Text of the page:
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Bastion of outer rampart of fortifications on N.W. face of Seringapatam (Mysore), where Tipu Sultan had his headquarters during the attack by the British in May 1799

Bastion of outer rampart of fortifications on N.W. face of Seringapatam (Mysore), where Tipu Sultan had his headquarters during the attack by the British in May 1799

Artist: unknown

Medium: Watercolour

Date: 1799

Shelfmark: WD2382

Item number: 2382

Length: 13.3

Width: 21.5

Scale: Centimetres

Genre: Painting

Water-colour painting of part of the fortress of Srirangapatnam with soldiers, by an unknown artist, dated circa 1799. Inscribed on the mount is: 'Views of Seringapatam.'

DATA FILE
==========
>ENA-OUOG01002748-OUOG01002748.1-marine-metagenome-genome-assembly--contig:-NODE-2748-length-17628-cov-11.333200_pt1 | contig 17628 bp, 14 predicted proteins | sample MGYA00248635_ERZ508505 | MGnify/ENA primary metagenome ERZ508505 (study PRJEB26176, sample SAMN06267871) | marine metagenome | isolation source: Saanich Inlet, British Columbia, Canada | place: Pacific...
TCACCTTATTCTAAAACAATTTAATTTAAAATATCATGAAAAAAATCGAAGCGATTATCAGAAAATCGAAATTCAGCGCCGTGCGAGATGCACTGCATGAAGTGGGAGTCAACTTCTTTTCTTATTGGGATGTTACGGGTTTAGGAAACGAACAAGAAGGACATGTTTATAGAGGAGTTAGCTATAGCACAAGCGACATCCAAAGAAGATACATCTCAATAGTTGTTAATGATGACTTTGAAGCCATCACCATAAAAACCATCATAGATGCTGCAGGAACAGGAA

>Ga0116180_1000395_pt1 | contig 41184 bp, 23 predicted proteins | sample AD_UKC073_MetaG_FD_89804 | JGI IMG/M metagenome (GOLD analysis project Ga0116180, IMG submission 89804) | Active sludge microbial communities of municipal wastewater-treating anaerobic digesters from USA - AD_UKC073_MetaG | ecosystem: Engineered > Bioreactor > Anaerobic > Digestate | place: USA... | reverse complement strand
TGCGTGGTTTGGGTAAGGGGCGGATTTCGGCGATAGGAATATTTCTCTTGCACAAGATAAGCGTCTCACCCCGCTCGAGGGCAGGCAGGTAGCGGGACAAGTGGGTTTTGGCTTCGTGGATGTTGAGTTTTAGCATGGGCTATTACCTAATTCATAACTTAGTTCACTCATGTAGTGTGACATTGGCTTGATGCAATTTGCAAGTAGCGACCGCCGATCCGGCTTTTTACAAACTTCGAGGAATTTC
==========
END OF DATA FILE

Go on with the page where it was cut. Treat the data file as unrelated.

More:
Srirangapatnam is an island set in the River Kaveri in the modern-day state of Karnataka in south west India. It is renowned as the capital of the Raja of Mysore, Haidar Ali (c. 1722-1782) and his son, Tipu Sultan (1753-1799) who were responsible for turning the small state of Mysore into a major Muslim power. Haider Ali faced opposition from the Marathas, the Nizam of Hyderabad and the British. Four successive wars were fought for the control of southern India. In 1781 Haidar was defeated and died a year later but the military campaign was continued by his son, Tipu. The final battle took place in May 1799 when the British stormed the fortress and Tipu Sultan was killed. He was interred with full military honours in the mausoleum which contained the remains of his father.

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